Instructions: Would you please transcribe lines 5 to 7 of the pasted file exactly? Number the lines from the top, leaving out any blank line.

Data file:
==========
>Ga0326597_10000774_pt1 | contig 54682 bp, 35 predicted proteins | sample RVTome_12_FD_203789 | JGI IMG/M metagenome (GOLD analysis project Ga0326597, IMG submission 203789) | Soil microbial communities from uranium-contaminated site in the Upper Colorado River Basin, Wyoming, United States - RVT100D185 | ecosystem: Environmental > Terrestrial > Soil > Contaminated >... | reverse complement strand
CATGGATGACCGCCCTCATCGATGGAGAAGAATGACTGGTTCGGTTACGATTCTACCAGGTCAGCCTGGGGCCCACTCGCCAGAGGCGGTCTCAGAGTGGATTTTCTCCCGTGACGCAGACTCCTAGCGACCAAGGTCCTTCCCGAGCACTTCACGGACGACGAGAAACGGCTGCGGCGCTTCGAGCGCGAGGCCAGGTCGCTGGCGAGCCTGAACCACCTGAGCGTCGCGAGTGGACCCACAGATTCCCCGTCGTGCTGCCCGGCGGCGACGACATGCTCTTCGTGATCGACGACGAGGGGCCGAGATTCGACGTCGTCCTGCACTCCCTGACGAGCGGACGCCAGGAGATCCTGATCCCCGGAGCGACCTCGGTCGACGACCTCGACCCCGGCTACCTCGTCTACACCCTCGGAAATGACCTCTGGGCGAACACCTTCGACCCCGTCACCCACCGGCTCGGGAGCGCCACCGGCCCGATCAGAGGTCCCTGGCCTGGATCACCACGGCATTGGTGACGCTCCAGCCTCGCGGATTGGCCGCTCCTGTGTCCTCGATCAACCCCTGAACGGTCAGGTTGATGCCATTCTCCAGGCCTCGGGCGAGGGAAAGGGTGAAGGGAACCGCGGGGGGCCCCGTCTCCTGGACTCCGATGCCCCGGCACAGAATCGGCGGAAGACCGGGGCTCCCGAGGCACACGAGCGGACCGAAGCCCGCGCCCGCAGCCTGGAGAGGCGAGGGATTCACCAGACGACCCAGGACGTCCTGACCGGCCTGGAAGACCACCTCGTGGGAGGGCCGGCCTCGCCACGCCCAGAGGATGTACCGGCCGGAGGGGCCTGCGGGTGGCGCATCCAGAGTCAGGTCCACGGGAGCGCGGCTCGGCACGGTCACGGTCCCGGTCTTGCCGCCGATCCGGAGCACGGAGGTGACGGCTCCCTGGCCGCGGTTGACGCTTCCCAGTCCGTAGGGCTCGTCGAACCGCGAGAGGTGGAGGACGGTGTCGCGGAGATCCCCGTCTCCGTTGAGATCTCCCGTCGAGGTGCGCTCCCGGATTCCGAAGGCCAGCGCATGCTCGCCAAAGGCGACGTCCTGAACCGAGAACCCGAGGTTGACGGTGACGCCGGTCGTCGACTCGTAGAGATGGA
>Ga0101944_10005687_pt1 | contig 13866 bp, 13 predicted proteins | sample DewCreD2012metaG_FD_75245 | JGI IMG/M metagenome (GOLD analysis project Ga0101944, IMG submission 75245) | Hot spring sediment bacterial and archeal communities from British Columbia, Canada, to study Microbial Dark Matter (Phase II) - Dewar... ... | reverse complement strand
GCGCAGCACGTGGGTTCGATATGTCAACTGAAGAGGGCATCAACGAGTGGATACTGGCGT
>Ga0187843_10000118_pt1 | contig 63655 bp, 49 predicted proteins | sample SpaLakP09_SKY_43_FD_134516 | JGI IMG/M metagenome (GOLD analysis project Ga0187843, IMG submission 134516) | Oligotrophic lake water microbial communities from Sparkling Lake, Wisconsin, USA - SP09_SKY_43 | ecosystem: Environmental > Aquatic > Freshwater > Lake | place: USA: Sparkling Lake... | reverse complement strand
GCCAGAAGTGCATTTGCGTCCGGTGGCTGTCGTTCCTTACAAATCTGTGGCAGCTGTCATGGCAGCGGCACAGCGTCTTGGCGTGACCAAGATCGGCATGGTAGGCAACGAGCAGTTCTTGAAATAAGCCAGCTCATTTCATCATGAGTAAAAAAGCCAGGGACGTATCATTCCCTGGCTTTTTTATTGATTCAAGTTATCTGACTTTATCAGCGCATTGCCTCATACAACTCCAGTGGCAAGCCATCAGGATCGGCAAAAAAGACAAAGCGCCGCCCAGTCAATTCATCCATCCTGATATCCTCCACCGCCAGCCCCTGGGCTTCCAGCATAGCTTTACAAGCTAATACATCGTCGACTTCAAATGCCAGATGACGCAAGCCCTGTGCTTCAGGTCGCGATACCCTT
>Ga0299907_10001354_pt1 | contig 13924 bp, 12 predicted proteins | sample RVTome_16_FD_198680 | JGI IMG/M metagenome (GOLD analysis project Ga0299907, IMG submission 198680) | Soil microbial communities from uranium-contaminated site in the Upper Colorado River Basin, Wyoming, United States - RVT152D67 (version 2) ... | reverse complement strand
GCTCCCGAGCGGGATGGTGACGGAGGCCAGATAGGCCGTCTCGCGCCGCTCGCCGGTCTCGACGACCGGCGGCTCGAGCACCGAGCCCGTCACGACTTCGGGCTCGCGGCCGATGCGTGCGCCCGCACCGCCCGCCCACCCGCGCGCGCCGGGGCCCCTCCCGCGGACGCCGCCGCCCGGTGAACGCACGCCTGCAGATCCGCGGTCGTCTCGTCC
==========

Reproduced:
>Ga0187843_10000118_pt1 | contig 63655 bp, 49 predicted proteins | sample SpaLakP09_SKY_43_FD_134516 | JGI IMG/M metagenome (GOLD analysis project Ga0187843, IMG submission 134516) | Oligotrophic lake water microbial communities from Sparkling Lake, Wisconsin, USA - SP09_SKY_43 | ecosystem: Environmental > Aquatic > Freshwater > Lake | place: USA: Sparkling Lake... | reverse complement strand
GCCAGAAGTGCATTTGCGTCCGGTGGCTGTCGTTCCTTACAAATCTGTGGCAGCTGTCATGGCAGCGGCACAGCGTCTTGGCGTGACCAAGATCGGCATGGTAGGCAACGAGCAGTTCTTGAAATAAGCCAGCTCATTTCATCATGAGTAAAAAAGCCAGGGACGTATCATTCCCTGGCTTTTTTATTGATTCAAGTTATCTGACTTTATCAGCGCATTGCCTCATACAACTCCAGTGGCAAGCCATCAGGATCGGCAAAAAAGACAAAGCGCCGCCCAGTCAATTCATCCATCCTGATATCCTCCACCGCCAGCCCCTGGGCTTCCAGCATAGCTTTACAAGCTAATACATCGTCGACTTCAAATGCCAGATGACGCAAGCCCTGTGCTTCAGGTCGCGATACCCTT
>Ga0299907_10001354_pt1 | contig 13924 bp, 12 predicted proteins | sample RVTome_16_FD_198680 | JGI IMG/M metagenome (GOLD analysis project Ga0299907, IMG submission 198680) | Soil microbial communities from uranium-contaminated site in the Upper Colorado River Basin, Wyoming, United States - RVT152D67 (version 2) ... | reverse complement strand